Vol 1, No 22
22 November 1999
C E N T R A L E U R O P E A N N E W S:
News Review for Latvia
All the important news from Latvia
since 13 November 1999
Politics and foreign affairs
Latvia celebrated its Independence Day on 18 November. Alongside a military parade, President Vaira Vike-Freiberga congratulated the nation's armed forces, saying their sacrifice had paved the way to the establishment of a free Latvia. Saeima Speaker Janis Straume recalled words spoken in 1918 by Latvia's first President, Janis Cakste, stressing the nation's unity despite any turmoil, internal or external.
As the President remained in Latvia, Prime Minister Andris Skele led the Latvian delegation to the OSCE summit in Istanbul, Turkey. His trip was slightly delayed due to a flight cancellation which brought him into Istanbul past midnight.
The Latvian Central Electoral Commission officially announced that the referendum on changes to the law on pensions failed. Though 94.18 per cent of voters voted to reject the changes, the meager 25.08 per cent turnout did not meet the necessary 50 per cent level of the last general elections (it reached 32.25 per cent of that). Before the referendum, Prime Minister Andris Skele, a vehement opponent of the referendum, told people to "not vote." The changes to the pensions law concerned the raising of the retirement age gradually to 62 and the restriction of payments to working pensioners (see this week's Amber Coast for more on this controversial and critical story).
Over 50,000 teachers staged a one-day strike over a lower-than-expected pay rise. The government said they could not allocate more money. Threats of more strikes in the near future loom.
The strike action cost Education Minister Silva Golde her job, as she tendered her resignation the afternoon of the protests. Prime Minister Skele has yet to accept her resignation; however, Golde appears determined to leave office. The resignation was noted with dismay by the teachers' union, who thought she had played a constructive role in the negotiations.
In Helsinki, Foreign Minister Indulis Berzins took part in the conference on the European Union's "Northern Dimension." The focus of this meeting was to promote regional co-operation, as Finland, a prime mover of the project and current holder of the rotating presidency of the EU, believes it will be the fastest growing part of the continent. Issues discussed included regional gas and electric networks, transit issues and regional development. Top officials from the EU and member states, as well as partner countries in the region (Estonia, Iceland, Latvia, Lithuania, Norway, Russia), all took part.
At the same conference, Berzins also held a bilateral meeting with Russian Foreign Minister Igor Ivanov. Various bilateral issues featured at the talks, including trade and transit, as well as the pending new Latvian language law and the conflict in Chechnya.
Despite this relatively good meeting, the Russian Duma voted unanimously to place economic sanctions on Latvia. This stems from alleged human rights abuses cited by the Duma. Most experts believe this to be part of the Russian parliamentary elections campaign. The Russian government, however, has stated its opposition to the sanctions.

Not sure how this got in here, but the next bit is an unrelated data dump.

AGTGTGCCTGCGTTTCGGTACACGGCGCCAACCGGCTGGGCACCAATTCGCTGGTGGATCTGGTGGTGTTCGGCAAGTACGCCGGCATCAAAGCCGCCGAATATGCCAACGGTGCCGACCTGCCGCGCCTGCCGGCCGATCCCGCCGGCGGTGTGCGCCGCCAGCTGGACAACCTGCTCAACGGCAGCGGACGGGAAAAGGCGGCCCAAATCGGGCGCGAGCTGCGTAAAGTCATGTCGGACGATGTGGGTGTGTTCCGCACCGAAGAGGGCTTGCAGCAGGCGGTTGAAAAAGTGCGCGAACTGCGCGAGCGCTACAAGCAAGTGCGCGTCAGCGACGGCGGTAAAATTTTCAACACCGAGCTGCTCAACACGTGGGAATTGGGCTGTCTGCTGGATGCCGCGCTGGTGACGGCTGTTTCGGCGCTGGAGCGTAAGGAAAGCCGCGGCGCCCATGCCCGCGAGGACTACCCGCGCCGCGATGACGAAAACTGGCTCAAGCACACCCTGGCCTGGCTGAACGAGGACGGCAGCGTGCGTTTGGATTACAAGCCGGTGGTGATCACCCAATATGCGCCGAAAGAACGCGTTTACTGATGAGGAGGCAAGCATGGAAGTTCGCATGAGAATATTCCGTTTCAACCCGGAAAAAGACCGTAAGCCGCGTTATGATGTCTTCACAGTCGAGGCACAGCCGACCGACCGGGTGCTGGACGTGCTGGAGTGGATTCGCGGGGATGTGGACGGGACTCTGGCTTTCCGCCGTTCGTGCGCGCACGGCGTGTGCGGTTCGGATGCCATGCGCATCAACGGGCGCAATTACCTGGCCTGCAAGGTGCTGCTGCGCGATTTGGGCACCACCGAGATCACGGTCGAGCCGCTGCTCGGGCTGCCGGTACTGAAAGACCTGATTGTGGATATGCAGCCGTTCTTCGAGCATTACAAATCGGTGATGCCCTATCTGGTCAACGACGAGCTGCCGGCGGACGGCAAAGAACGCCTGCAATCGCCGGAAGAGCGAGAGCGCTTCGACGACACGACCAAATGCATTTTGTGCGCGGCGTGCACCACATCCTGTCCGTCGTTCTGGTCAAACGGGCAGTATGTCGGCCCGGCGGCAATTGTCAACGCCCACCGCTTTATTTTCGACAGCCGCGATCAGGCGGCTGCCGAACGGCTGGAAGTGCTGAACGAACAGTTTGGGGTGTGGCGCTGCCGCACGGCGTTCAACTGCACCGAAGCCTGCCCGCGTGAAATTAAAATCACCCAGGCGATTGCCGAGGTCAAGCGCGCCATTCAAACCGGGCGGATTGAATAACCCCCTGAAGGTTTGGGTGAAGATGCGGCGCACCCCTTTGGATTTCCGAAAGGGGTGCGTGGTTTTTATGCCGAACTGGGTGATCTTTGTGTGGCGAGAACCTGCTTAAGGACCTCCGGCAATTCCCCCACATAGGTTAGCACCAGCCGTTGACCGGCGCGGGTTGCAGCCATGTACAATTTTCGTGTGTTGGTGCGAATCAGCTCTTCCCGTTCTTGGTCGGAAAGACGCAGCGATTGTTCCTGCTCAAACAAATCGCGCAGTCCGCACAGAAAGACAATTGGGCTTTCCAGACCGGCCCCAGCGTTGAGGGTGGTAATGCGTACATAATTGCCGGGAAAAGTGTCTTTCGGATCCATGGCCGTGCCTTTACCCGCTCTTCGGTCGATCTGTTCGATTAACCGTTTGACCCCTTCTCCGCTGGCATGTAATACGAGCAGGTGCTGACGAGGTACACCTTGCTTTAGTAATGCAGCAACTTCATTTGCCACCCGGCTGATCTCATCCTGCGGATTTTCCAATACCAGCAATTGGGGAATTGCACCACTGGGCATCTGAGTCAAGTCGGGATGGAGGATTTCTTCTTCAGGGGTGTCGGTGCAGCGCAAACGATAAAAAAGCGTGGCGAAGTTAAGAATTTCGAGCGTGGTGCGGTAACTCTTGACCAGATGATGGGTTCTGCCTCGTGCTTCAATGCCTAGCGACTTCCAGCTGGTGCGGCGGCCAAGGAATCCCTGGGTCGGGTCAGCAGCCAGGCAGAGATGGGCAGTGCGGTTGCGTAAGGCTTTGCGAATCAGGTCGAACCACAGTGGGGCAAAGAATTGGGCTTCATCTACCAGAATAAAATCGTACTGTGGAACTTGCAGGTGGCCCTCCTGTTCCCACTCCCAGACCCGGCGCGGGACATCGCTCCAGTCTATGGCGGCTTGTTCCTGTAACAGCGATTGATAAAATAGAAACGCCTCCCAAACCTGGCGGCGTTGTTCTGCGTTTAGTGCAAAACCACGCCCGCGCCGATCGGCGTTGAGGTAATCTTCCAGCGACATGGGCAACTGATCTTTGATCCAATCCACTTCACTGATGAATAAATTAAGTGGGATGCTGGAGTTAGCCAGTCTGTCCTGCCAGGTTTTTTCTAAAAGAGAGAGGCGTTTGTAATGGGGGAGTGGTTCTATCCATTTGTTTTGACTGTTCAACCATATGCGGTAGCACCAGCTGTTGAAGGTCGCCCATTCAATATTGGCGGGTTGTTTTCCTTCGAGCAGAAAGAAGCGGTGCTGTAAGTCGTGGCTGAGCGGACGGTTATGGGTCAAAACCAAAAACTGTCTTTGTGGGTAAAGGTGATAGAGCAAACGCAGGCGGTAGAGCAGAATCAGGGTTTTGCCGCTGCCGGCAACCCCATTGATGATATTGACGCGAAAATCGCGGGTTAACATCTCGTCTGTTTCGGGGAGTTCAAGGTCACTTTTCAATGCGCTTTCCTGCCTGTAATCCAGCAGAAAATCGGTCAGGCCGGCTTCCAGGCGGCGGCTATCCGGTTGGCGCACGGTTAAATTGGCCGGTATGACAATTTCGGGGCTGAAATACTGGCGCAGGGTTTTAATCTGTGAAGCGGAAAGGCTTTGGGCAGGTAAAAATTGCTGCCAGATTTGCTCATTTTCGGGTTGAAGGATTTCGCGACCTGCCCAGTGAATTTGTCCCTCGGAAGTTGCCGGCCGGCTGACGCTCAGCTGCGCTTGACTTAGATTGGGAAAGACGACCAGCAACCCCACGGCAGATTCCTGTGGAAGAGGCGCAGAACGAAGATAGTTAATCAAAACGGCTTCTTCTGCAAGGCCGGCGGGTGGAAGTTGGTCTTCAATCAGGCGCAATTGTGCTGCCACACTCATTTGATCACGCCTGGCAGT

Back to the pending language law issue, British Secretary for European Affairs Keith Vaz noted that the language law issue could become a problem, suggesting that the decision at the Helsinki Summit could be compromised by the issue. OSCE experts are also in Latvia meeting with members of parliament on the issue, which is due to come up in the near future.
Economics and business
Korean industrial giant Hyundai pulled out of a deal to build two large tankers for the Latvian fleet. The issue has been stuck in limbo in Latvia, despite the Latvian Shipping Company stating the need for the tankers.
Latvijas Gaze (Latvian Gas) and Russian giant Gazprom signed a long-term deal for gas supplies. The deal would establish a set gas supply until 2005, and a set price until 2002.
Unemployment dropped by 0.2 per cent nationwide, down to 9.3 per cent. The Rezekne region still suffers the highest jobless rate at 28.3 per cent. Riga's jobless rate is 5.1 per cent.
Culture Minister Karina Petersone is threatening to pull the plug on the world-famous Riga Opera. Citing financial burdens, Petersone said if more money were not found, then the fat lady would indeed be singing in Riga...
UNESCO voted to support the construction of a national library in Latvia. This would enable Latvia to unite its national collection into one building (the collections are currently in eight different buildings in Riga). UNESCO has said that it will help finance some of the estimated construction costs of USD 120 million.
On 8 December, the renovated Old Town Square and House of the Blackheads will be dedicated. These projects, years in the making, are focused on millennium year commemorations in Riga, which will host several key events such as the summit of the European Bank for Reconstruction and Development (EBRD). Additionally, 2001 is the 800th anniversary of Riga and tenth anniversary of the restoration of Latvian independence. In Town Hall Square, the statue of Roland will be returned, and the tip of his lance will again mark the centre of Riga.
Prepared by Mel Huang, 19 November 1999
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